The maggot-infested body, which was in a bad shape, was lying in overgrown grass. A shirt was found tightly wrapped around the man’s neck, indicating that he was strangled. The body appeared to be a few days old, as maggots had eaten out the victim’s face, making it difficult to recognise it. The parts of body, which were uncovered, were infested and the flesh was consumed by insects. The police also found long strands of hair. Besides a part of jaw was also recovered from the spot. The area was filled with pungent odour.

The police called the forensic and the Central Forensic Sciences Laboratory experts to examine the spot.

Ram Singh told TNS that he was posted at another tubewell, but was also taking care of this tubewell. He said, “I come here in the morning and evening and have not noticed any foul smell. It was only when someone informed me about the body that I came to know about it.”

He told the police that the tubewell was visited by several persons, including employees of his department. Some labourers from nearby slums also come there for bathing. The police quizzed a few persons to establish the victim’s identity, but in vain.

The SHO of the Industrial Area Police Station inspector Jagir Singh said, “The victim was wearing blue trousers and a light brown shirt, besides black leather shoes.

The police has registered a case under Sections 302 and 34 of the IPC. The body was shifted to the Sector 16 Government Multi Speciality Hospital.

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Letters
Beggars at bus stand

The governor of Punjab and Administration of Chandigarh general (retd) S.F. Rodrigues very recently inspected the inter-state bus terminals, Sector 17, Chandigarh but the above stated governor and Administrator did not look into the hardships faced by the foreign tourists on arrival at above stated bus terminals. After arrival first they are chased and followed by rickshaw pullers and then a group of beggars are there to harass them. It has been so many times when I have saved the foreign tourists from chasing and harassing these beggars. The rickshaw pullers want to take them to private hotels and guesthouses where they have their commission. Usually I take these foreign tourists to Panchayat Bhawan, where they get neat and clean accommodation at reasonable rates.

Will the general (retd.) S.F. Rodrigues pass orders that no beggars should enter bus terminals. Also, directions should be given that no rickshaw puller should be allowed to chase foreigners and harass them.

Narinder Singh, Chandigarh

Readers are invited to write to us. Send your mail, in not more than 200 words, at news@tribuneindia.com or, write in, at: Letters, Chandigarh Tribune, Sector 29, Chandigarh – 160 030

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Man held for attacking in-laws’ house
Tribune News Service

Chandigarh, August 26
The police yesterday arrested a Panchkula resident accused of throwing burning bottles of petrol at his wife’s Sector 37 residence on August 17.

The police said the accused, Vipin Kumar, a resident of Sector 15, Panchkula, was nabbed from the same sector following information. He was booked by the police in several cases and remained elusive to the police since last week.

Vipin, whose wife Deepti had got a case registered against him for demanding dowry and causing harassment and had filed for a divorce, had alleged that he had been a threat to her life. She is living with her parents at their Sector 37 residence.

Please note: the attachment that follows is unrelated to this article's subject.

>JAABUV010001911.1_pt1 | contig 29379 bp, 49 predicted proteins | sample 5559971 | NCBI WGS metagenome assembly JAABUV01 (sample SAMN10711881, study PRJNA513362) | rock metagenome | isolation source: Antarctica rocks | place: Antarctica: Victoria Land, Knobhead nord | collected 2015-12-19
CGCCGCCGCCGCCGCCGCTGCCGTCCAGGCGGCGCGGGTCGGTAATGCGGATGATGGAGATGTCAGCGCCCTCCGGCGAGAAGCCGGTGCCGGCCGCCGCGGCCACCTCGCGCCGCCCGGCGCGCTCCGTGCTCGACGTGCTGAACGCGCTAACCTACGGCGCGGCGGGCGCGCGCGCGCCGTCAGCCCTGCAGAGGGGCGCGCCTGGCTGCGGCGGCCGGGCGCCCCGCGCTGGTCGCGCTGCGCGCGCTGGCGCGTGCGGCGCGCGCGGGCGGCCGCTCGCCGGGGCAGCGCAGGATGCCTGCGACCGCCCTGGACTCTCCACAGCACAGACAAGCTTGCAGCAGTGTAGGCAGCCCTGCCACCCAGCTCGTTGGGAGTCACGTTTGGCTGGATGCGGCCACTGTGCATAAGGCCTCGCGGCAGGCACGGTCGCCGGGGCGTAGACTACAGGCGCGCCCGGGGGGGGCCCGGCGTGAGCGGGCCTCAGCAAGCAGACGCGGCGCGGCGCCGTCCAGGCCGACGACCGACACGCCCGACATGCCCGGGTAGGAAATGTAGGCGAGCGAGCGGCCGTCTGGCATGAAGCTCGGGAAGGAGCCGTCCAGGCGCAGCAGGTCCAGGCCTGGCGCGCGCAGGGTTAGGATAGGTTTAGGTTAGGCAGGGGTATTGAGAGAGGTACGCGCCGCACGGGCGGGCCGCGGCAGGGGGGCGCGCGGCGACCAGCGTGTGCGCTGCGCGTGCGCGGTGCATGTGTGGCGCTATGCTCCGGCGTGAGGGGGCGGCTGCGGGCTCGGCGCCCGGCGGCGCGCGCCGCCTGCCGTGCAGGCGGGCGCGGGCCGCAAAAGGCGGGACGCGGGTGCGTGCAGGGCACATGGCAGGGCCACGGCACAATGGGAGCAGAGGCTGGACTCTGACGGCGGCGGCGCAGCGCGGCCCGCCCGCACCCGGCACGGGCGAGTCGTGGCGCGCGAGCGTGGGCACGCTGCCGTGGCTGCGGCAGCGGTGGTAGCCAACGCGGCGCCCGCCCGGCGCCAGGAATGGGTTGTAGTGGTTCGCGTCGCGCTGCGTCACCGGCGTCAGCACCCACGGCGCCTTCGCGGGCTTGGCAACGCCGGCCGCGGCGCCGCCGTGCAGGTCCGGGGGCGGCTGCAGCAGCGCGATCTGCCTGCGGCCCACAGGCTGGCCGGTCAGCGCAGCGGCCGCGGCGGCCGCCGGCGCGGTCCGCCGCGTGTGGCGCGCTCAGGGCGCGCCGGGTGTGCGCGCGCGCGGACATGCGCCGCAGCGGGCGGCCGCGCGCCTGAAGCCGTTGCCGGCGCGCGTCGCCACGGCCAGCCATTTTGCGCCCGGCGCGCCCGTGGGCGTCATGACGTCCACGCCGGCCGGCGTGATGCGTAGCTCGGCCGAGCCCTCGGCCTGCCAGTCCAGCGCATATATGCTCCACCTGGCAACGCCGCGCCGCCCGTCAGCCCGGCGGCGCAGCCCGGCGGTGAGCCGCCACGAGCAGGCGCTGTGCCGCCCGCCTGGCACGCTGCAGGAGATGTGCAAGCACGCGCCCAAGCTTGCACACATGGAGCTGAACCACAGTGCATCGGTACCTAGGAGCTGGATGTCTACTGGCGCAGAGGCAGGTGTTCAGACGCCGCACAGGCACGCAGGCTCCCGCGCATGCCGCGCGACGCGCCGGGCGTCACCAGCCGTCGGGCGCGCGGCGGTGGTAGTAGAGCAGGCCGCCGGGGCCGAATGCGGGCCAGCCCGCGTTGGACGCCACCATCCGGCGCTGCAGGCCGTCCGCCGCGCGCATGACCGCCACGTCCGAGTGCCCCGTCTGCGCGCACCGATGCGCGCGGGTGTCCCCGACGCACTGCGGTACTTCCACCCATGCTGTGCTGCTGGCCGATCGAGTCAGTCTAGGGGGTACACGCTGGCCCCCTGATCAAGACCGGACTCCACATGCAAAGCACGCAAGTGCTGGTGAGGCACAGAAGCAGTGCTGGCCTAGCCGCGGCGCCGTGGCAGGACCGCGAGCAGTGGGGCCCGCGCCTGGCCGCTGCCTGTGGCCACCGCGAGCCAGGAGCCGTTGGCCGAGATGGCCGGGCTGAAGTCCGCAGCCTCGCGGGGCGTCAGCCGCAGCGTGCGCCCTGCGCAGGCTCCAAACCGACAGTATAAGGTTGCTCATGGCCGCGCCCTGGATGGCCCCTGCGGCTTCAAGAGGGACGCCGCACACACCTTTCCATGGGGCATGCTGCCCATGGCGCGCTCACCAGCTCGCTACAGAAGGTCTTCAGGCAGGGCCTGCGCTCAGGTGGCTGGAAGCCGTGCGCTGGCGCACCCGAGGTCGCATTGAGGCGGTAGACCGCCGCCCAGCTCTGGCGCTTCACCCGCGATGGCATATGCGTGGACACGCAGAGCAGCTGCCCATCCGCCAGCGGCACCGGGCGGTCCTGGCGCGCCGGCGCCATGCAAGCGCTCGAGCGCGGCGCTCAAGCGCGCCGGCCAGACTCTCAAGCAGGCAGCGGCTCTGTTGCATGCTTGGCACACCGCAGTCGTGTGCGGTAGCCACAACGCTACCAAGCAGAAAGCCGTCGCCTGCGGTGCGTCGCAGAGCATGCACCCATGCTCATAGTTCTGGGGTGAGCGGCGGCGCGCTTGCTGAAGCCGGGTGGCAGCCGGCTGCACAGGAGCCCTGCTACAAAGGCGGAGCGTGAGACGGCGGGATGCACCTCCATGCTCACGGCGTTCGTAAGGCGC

On August 17, Vipin threw petrol bombs at Deepti’s residence, damaging windows and doors, when her elderly mother was at home. The police had registered a case against him.

The police had earlier booked him on May 31, when he trespassed into his wife’s residence with a sword, threatening to kill her. Then he was charged under Sections 107 and 151 and bailed out on June 4. It failed to prevent him from his deed as again on June 11 he attacked his wife’s residence with beer bottles, threatening to eliminate her entire family.

He allegedly attacked the house with soda bottles, stones and bricks five times in July. In August, he attacked the house seven times.

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Indira Colony resident held with 170 kg beef
Tribune News Service

Chandigarh, August 26
The police arrested a resident of Indira Colony for possessing over 170 kg beef, here last night. Ayub (60) was held from Bapu Dham Colony.

He told the police that it was not cow meat and he had brought it from Saharanpur. Giving details, in charge of the Bapu Dham Colony police post SI Maninder Singh said Ashok Kumar, a resident of the colony, spotted the accused and got suspicious that he was carrying the prohibited meat. He informed president of the colony’s Bajrang Dal, Raj Kishore, who lodged a complaint against Ayub.

A case of insulting and wounding religious feeling of a community and promoting enmity between different religions under various provisions of the IPC and under the Punjab Prohibited Cow Act has been registered against the accused. He was produced before a local court, which remanded him to one-day police custody. Maninder Singh said the samples of meat would be sent to ascertain whether it is cow flesh.

Vehicle theft

Gurpreet Singh of Ropar filed a complaint with the police that his motorcycle (CH-03-K-7637) was stolen from Sector 37 on Saturday. In another incident, Surjit Singh of Sector 21 reported to the police that his motorcycle (PB-30-D-4583) was stolen from his residence on August 20. Two separate cases of thefts have been registered.

Theft

Anil Goel, a resident of Sector 42, alleged that old batteries weighing about 5000 kg were stolen his godown near Masque village, Kajheri, on Tuesday. A case has been registered.

Held for theft

Man Mohan of Sector 29-B alleged that Amit Pawar of Library Building, Sector 37 stole 18 meters of wire from near Samrat Hotel in Sector 22 on Friday night. Acting on the complaint, the police arrested the accused and recovered the stolen property from him. A case has been registered.